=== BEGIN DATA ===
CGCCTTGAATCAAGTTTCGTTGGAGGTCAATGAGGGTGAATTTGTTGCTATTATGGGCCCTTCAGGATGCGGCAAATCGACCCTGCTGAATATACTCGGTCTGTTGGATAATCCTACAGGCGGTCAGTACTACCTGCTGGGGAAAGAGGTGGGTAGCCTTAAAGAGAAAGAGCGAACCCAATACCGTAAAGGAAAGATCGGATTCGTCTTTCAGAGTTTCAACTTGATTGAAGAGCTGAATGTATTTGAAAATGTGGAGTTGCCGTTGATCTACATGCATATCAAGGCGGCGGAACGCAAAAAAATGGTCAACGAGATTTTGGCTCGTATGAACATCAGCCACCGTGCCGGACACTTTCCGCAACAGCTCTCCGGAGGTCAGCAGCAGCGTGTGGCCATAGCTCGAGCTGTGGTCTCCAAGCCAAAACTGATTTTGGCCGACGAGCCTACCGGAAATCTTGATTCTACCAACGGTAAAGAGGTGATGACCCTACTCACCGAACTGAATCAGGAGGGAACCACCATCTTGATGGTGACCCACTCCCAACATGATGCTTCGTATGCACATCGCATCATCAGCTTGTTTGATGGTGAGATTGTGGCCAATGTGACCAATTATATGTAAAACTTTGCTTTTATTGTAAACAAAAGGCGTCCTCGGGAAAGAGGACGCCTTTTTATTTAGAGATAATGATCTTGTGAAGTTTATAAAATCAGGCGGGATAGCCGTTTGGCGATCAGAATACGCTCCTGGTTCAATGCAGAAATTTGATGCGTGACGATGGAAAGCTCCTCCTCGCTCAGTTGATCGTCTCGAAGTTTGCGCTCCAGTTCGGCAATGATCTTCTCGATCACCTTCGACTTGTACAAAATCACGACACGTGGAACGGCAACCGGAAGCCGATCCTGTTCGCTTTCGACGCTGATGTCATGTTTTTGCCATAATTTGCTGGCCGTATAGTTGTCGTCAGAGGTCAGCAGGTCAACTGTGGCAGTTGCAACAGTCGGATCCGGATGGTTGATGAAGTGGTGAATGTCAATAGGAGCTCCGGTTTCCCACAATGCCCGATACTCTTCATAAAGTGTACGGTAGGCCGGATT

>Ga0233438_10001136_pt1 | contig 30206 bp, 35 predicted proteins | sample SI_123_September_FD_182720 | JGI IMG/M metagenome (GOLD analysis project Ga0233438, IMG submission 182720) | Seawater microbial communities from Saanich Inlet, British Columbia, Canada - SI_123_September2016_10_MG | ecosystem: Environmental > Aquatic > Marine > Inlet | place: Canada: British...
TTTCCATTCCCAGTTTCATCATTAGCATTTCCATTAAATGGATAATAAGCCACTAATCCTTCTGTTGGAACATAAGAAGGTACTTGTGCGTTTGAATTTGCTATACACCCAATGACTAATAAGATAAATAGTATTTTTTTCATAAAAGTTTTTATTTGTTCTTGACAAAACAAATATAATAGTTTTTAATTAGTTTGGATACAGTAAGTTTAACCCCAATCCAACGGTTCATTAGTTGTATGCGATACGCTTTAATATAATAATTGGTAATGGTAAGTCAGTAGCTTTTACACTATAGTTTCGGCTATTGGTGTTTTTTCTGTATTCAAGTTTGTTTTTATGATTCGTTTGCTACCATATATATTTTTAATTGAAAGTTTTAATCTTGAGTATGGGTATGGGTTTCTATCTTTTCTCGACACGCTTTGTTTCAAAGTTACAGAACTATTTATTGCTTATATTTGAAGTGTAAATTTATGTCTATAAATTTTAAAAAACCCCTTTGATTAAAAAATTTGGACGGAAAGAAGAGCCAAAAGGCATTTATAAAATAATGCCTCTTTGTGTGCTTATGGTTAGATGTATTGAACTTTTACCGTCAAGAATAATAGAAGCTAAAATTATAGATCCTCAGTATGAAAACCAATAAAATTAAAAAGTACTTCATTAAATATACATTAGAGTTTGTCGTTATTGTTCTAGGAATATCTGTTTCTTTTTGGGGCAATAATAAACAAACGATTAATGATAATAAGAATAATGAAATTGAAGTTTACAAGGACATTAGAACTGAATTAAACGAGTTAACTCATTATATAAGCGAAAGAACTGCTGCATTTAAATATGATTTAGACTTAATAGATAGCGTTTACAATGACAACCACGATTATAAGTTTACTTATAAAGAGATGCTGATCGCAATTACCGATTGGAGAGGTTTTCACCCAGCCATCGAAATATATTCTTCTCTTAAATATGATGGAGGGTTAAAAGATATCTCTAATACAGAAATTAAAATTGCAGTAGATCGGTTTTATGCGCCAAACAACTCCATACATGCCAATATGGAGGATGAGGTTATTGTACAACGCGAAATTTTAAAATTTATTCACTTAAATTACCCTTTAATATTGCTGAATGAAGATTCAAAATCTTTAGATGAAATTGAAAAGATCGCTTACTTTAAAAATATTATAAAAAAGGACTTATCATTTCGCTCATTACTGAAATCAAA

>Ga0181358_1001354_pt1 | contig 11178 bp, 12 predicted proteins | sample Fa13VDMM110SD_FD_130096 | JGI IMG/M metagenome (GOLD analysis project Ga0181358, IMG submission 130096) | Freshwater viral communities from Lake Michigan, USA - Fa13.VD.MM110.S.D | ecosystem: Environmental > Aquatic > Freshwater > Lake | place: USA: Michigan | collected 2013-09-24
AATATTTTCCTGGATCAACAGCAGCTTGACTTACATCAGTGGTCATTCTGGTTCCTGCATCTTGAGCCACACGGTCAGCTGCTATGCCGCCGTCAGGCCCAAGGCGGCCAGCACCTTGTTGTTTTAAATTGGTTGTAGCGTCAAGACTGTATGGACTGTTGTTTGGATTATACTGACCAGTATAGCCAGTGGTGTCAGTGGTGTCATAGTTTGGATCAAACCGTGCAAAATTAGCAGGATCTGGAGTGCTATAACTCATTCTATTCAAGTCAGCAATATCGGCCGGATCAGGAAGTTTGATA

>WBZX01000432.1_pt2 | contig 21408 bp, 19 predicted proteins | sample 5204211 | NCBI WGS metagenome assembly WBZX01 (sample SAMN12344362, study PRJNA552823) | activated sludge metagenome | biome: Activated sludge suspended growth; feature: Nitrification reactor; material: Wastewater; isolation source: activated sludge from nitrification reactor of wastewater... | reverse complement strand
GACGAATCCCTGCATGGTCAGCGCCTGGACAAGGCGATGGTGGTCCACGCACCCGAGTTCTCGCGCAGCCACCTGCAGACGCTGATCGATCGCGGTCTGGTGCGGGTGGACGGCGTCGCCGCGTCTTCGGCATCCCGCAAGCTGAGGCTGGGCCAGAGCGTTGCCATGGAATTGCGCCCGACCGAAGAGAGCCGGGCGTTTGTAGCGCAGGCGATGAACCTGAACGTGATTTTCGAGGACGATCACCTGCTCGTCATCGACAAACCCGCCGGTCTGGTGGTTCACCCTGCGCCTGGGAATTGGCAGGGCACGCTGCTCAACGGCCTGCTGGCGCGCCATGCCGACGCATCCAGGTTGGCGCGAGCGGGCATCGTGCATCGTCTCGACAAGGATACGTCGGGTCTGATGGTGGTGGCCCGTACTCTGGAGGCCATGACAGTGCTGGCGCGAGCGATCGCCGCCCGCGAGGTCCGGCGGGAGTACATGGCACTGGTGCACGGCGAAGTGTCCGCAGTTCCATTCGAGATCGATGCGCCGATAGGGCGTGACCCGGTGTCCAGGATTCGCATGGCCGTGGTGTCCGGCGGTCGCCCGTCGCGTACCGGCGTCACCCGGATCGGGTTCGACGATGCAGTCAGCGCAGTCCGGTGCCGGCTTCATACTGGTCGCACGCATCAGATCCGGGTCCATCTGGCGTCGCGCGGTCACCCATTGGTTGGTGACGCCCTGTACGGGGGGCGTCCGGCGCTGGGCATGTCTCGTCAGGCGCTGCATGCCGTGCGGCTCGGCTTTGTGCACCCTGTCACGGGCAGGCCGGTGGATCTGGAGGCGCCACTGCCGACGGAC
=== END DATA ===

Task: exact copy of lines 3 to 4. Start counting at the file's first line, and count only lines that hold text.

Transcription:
TTTCCATTCCCAGTTTCATCATTAGCATTTCCATTAAATGGATAATAAGCCACTAATCCTTCTGTTGGAACATAAGAAGGTACTTGTGCGTTTGAATTTGCTATACACCCAATGACTAATAAGATAAATAGTATTTTTTTCATAAAAGTTTTTATTTGTTCTTGACAAAACAAATATAATAGTTTTTAATTAGTTTGGATACAGTAAGTTTAACCCCAATCCAACGGTTCATTAGTTGTATGCGATACGCTTTAATATAATAATTGGTAATGGTAAGTCAGTAGCTTTTACACTATAGTTTCGGCTATTGGTGTTTTTTCTGTATTCAAGTTTGTTTTTATGATTCGTTTGCTACCATATATATTTTTAATTGAAAGTTTTAATCTTGAGTATGGGTATGGGTTTCTATCTTTTCTCGACACGCTTTGTTTCAAAGTTACAGAACTATTTATTGCTTATATTTGAAGTGTAAATTTATGTCTATAAATTTTAAAAAACCCCTTTGATTAAAAAATTTGGACGGAAAGAAGAGCCAAAAGGCATTTATAAAATAATGCCTCTTTGTGTGCTTATGGTTAGATGTATTGAACTTTTACCGTCAAGAATAATAGAAGCTAAAATTATAGATCCTCAGTATGAAAACCAATAAAATTAAAAAGTACTTCATTAAATATACATTAGAGTTTGTCGTTATTGTTCTAGGAATATCTGTTTCTTTTTGGGGCAATAATAAACAAACGATTAATGATAATAAGAATAATGAAATTGAAGTTTACAAGGACATTAGAACTGAATTAAACGAGTTAACTCATTATATAAGCGAAAGAACTGCTGCATTTAAATATGATTTAGACTTAATAGATAGCGTTTACAATGACAACCACGATTATAAGTTTACTTATAAAGAGATGCTGATCGCAATTACCGATTGGAGAGGTTTTCACCCAGCCATCGAAATATATTCTTCTCTTAAATATGATGGAGGGTTAAAAGATATCTCTAATACAGAAATTAAAATTGCAGTAGATCGGTTTTATGCGCCAAACAACTCCATACATGCCAATATGGAGGATGAGGTTATTGTACAACGCGAAATTTTAAAATTTATTCACTTAAATTACCCTTTAATATTGCTGAATGAAGATTCAAAATCTTTAGATGAAATTGAAAAGATCGCTTACTTTAAAAATATTATAAAAAAGGACTTATCATTTCGCTCATTACTGAAATCAAA

>Ga0181358_1001354_pt1 | contig 11178 bp, 12 predicted proteins | sample Fa13VDMM110SD_FD_130096 | JGI IMG/M metagenome (GOLD analysis project Ga0181358, IMG submission 130096) | Freshwater viral communities from Lake Michigan, USA - Fa13.VD.MM110.S.D | ecosystem: Environmental > Aquatic > Freshwater > Lake | place: USA: Michigan | collected 2013-09-24